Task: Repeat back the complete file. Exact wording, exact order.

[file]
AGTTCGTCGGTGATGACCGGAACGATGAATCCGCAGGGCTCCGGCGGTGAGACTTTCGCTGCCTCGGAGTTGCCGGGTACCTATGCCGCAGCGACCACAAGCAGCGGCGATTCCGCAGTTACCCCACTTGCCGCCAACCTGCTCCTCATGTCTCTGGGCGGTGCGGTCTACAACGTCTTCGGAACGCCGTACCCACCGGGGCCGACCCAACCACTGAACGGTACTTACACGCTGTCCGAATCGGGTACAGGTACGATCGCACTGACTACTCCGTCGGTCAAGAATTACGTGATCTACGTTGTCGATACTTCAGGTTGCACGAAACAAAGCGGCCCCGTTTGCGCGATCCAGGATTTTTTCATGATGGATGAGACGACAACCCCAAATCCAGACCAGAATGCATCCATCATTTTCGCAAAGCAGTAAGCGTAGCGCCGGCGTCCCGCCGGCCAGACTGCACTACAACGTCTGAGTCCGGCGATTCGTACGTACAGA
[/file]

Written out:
AGTTCGTCGGTGATGACCGGAACGATGAATCCGCAGGGCTCCGGCGGTGAGACTTTCGCTGCCTCGGAGTTGCCGGGTACCTATGCCGCAGCGACCACAAGCAGCGGCGATTCCGCAGTTACCCCACTTGCCGCCAACCTGCTCCTCATGTCTCTGGGCGGTGCGGTCTACAACGTCTTCGGAACGCCGTACCCACCGGGGCCGACCCAACCACTGAACGGTACTTACACGCTGTCCGAATCGGGTACAGGTACGATCGCACTGACTACTCCGTCGGTCAAGAATTACGTGATCTACGTTGTCGATACTTCAGGTTGCACGAAACAAAGCGGCCCCGTTTGCGCGATCCAGGATTTTTTCATGATGGATGAGACGACAACCCCAAATCCAGACCAGAATGCATCCATCATTTTCGCAAAGCAGTAAGCGTAGCGCCGGCGTCCCGCCGGCCAGACTGCACTACAACGTCTGAGTCCGGCGATTCGTACGTACAGA